Students, academics and companies placing research contracts all need to know which are the best universities in the world. And the measures used to identify them are crucial, explains John O'Leary.
Higher education has become so international that it is no longer enough for the leading universities to know that they are ahead of the pack in their own country.
Students are prepared to look abroad for the best course, even at undergraduate level; firms scour the world to place research contracts; and academics are more mobile than ever. When the newly merged Manchester University was launched last month, among the goals in its first strategic plan was to become one of the top 25 universities in the world. But who is to say which those are and - crucially - how they should be identified?
Domestic league tables are controversial enough, but there are extra pitfalls associated with international comparisons. The rankings that start on the page opposite represent a first attempt to compare the world's top universities in the round. The process has been kept simple, partly because so few indicators of quality in higher education translate reliably across borders, but also to avoid any suggestion that the data have been manipulated to produce a particular outcome. The five indicators have been chosen to reflect strength in teaching, research and international reputation, with the greatest influence exerted by those in the best position to judge: the academics. University staff from every continent have given their verdict on the top institutions in their field, rather than delivering a more impressionistic judgement of quality across the board. Subsequent features will identify the leaders in different disciplines, but here we examine the aggregated results of the survey.
Other measures were considered and discarded for a variety of reasons.
Some, such as a survey of graduate recruiters, may be revisited in future but produced too limited a response to be reliable. Others, such as spending on libraries, were too closely linked to national prosperity. Some proved impossible to compile because of a lack of comparable data.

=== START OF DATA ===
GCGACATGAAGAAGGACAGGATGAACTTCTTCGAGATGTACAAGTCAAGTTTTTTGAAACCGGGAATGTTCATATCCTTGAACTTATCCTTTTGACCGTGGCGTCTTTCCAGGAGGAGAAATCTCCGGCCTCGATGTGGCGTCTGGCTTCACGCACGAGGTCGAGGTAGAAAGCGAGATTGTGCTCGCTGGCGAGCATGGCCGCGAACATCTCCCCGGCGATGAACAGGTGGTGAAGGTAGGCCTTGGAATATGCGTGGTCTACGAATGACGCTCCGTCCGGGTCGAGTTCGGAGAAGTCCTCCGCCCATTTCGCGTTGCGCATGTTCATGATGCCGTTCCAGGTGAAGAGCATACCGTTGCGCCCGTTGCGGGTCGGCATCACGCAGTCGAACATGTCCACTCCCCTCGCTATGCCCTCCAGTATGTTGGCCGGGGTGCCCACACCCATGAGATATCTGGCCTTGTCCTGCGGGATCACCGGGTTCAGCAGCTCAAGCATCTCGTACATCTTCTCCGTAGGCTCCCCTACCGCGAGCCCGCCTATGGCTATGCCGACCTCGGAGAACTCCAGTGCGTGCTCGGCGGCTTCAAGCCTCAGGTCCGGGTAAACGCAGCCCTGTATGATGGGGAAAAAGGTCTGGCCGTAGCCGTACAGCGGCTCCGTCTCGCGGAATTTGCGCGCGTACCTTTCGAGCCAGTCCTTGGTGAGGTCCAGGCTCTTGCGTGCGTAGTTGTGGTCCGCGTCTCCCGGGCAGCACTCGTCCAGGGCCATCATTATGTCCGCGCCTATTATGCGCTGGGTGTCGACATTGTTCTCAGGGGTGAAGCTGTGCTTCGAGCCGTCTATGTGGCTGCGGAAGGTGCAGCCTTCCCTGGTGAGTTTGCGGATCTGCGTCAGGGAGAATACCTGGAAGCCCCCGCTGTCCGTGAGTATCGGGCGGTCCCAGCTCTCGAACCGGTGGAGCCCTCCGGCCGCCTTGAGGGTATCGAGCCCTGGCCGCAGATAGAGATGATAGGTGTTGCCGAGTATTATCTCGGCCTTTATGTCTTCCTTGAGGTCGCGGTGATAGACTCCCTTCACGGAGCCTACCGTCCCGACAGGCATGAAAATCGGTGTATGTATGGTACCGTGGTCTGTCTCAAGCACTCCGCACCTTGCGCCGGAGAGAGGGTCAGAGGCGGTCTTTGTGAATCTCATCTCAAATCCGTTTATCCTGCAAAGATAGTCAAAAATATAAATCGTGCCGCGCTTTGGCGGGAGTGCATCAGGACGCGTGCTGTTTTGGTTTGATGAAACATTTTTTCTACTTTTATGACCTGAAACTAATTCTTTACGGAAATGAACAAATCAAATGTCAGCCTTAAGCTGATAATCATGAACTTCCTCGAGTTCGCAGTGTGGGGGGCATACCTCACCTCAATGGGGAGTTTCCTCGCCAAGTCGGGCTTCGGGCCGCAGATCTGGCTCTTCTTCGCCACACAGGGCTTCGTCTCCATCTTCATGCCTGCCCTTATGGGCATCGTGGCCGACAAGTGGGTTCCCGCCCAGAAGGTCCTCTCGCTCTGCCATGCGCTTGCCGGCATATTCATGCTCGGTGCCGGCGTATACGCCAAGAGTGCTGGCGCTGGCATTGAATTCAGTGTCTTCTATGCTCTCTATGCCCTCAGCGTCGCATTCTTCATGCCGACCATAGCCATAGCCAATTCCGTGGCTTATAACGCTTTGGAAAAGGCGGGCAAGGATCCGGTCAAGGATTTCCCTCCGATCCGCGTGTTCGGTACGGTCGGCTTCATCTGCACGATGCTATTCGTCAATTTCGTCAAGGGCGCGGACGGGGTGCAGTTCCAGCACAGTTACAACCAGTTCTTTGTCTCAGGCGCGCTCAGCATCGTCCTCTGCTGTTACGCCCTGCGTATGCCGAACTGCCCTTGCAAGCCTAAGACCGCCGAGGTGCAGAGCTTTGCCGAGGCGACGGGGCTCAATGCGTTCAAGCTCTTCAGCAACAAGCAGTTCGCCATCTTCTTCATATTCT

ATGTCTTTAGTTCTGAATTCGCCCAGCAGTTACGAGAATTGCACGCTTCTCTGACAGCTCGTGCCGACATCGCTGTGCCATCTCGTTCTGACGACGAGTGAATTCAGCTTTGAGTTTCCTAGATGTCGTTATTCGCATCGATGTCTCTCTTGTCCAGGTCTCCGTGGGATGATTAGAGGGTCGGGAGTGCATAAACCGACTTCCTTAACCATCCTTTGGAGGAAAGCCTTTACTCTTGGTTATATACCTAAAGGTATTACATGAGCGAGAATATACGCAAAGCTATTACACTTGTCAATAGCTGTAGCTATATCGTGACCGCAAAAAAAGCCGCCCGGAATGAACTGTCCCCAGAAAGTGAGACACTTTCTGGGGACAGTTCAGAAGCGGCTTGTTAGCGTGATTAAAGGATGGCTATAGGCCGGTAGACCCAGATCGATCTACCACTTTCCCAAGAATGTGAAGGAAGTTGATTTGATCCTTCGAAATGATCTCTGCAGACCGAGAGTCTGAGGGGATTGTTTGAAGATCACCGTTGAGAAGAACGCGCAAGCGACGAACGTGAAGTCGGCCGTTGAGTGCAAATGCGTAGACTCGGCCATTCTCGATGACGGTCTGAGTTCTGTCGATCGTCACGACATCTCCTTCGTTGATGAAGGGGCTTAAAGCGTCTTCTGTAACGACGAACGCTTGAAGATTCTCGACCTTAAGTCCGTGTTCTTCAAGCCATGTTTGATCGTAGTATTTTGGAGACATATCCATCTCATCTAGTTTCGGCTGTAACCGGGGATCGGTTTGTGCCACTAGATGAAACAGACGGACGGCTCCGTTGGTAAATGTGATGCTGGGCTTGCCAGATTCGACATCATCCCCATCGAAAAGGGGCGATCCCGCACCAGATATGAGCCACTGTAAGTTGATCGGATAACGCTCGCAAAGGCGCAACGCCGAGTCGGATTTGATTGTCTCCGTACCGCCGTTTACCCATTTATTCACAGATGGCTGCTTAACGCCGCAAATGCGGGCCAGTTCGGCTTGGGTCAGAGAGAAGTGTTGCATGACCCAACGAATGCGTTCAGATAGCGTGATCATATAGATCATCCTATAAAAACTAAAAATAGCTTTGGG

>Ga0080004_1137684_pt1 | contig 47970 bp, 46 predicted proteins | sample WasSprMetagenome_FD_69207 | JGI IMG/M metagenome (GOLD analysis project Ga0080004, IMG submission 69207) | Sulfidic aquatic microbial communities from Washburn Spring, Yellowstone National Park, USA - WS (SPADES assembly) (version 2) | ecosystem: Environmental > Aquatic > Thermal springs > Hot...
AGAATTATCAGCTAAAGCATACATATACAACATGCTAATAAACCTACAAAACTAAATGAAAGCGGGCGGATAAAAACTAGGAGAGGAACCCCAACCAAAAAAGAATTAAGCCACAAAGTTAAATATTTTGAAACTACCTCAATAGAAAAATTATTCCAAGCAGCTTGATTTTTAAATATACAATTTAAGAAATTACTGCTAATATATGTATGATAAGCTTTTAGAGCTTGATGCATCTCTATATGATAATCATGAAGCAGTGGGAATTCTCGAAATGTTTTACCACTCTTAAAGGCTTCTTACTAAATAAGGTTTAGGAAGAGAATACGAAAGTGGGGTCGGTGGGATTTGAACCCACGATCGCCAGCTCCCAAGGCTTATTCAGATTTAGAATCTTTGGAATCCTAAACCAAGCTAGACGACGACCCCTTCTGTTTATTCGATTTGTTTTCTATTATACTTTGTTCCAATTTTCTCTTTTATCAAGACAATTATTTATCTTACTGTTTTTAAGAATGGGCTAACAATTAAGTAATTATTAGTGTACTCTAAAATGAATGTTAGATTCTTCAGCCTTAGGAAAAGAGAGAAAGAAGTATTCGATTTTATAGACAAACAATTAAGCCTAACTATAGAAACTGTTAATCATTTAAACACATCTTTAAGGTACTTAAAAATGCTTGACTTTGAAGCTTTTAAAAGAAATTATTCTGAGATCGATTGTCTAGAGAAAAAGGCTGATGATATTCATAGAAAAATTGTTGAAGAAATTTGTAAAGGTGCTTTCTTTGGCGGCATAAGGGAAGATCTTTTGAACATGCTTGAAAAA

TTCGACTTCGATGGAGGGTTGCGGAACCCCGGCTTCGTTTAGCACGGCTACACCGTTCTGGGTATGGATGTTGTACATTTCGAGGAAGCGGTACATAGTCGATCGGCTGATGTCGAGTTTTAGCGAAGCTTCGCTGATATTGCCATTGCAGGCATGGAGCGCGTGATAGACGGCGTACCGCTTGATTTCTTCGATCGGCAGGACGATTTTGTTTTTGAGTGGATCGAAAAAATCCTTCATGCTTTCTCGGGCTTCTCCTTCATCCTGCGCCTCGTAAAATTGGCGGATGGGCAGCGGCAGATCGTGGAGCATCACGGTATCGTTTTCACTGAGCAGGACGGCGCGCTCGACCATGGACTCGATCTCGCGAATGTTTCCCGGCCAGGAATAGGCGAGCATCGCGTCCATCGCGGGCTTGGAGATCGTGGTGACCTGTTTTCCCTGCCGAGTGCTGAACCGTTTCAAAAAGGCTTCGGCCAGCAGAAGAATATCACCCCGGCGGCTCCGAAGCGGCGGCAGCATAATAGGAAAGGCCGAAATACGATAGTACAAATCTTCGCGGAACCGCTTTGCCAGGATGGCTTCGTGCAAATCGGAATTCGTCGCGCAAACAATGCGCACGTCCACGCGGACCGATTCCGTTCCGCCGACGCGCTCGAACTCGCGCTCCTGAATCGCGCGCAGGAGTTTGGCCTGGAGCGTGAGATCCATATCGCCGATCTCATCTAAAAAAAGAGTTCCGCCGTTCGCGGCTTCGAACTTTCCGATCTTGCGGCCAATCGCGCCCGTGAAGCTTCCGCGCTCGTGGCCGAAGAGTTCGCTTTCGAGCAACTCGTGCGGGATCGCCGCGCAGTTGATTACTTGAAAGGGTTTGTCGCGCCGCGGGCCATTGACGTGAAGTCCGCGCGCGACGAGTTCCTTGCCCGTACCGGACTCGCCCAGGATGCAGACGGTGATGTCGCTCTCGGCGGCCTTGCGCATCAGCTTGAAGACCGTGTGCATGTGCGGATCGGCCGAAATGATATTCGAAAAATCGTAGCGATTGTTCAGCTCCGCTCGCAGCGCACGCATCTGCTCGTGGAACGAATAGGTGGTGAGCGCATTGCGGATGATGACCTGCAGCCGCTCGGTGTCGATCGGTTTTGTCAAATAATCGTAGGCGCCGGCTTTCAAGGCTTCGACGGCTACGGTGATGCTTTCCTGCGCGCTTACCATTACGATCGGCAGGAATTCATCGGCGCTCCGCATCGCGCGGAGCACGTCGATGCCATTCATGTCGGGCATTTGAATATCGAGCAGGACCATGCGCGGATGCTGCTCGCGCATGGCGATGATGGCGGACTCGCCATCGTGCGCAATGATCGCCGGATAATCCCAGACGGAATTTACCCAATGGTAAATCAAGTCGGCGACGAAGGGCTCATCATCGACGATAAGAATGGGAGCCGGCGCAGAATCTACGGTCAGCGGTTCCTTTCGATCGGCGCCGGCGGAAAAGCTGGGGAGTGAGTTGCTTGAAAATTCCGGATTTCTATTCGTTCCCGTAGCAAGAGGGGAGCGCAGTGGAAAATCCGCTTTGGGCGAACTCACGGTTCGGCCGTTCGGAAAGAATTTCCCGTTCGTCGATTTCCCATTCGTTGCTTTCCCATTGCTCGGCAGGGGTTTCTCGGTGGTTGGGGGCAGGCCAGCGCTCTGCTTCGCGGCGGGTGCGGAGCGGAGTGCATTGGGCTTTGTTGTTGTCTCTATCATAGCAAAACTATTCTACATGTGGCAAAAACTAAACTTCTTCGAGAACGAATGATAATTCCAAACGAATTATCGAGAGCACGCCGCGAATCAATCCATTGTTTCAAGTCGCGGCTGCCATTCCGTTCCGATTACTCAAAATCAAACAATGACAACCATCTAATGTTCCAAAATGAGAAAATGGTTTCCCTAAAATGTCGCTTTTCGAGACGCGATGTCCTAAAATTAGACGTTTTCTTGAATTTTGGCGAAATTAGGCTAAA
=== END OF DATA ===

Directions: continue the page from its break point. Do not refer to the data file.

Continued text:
Alan Gilbert, Manchester University's president - a prime example of the globalisation of higher education, having been headhunted from Melbourne University - identified the recruitment of Nobel laureates as one indication of international excellence for his institution. But the leading academic prizes were another factor omitted from our tables to make them as contemporaneous and consistent as possible.
Nobel prizes and Fields medals account for almost a third of the points in the list of top universities compiled this year by Shanghai Jiao Tong University. But why count only these prizes? And why credit the universities where prizewinners studied, some at the turn of the century before last? Why, indeed, credit universities where winners carried out their research, often at least 20 years previously, rather than the institution that now benefits from their presence?
The Shanghai list also awards a fifth of its points on the basis of articles published in Science and Nature , thereby conferring a big advantage on universities with strengths in the areas covered by these journals. A further 40 per cent rides on two overlapping citation indices, with a final 10 per cent devoted to a complex measure compensating for the advantages enjoyed by big universities. The Times Higher ranking rates universities as they are now, or at least as they were at the time of the most recently published statistics. The use of citations and staffing levels helps institutions dominated by the sciences, but the measures are as neutral as possible. When the next rankings are published in 2005, more improvements will no doubt have been made.
It will take a big change to shift Harvard University from top place, however. Strong performances on all five measures confirm what most observers have long suspected: that Harvard is in the position to which all leading universities aspire. The riches of its endowment will make the university hard to challenge, but its performance is not simply a matter of money. A reputation for being the best in the world acts as a magnet for the most talented students and staff.
Other positions in the table are less predictable, and no doubt some are the result of quirks in the methodology or the different ways statistics are compiled worldwide. But despite taking seven of the top ten places, US institutions are certainly less dominant than most would have predicted.
The strong showing by the University of California, Berkeley will encourage other public universities but, across the Atlantic, so will the presence of Oxford and Cambridge universities and ETH Zurich in the top ten. The peer review, in particular, demonstrates that there are highly regarded universities in many parts of the world. Japan, Australia, China and Singapore all have representatives in the top 20. And even Australians may be surprised to find six of their universities in the top 50 - more than any country except the US and the UK.
Where scores are close, as they are lower down the table, there is no suggestion that one university is definitively better than another.
However, the ranking offers a snapshot of the leading institutions on a set of criteria that are valued around the world.
View full tables here
World university rankings 2004
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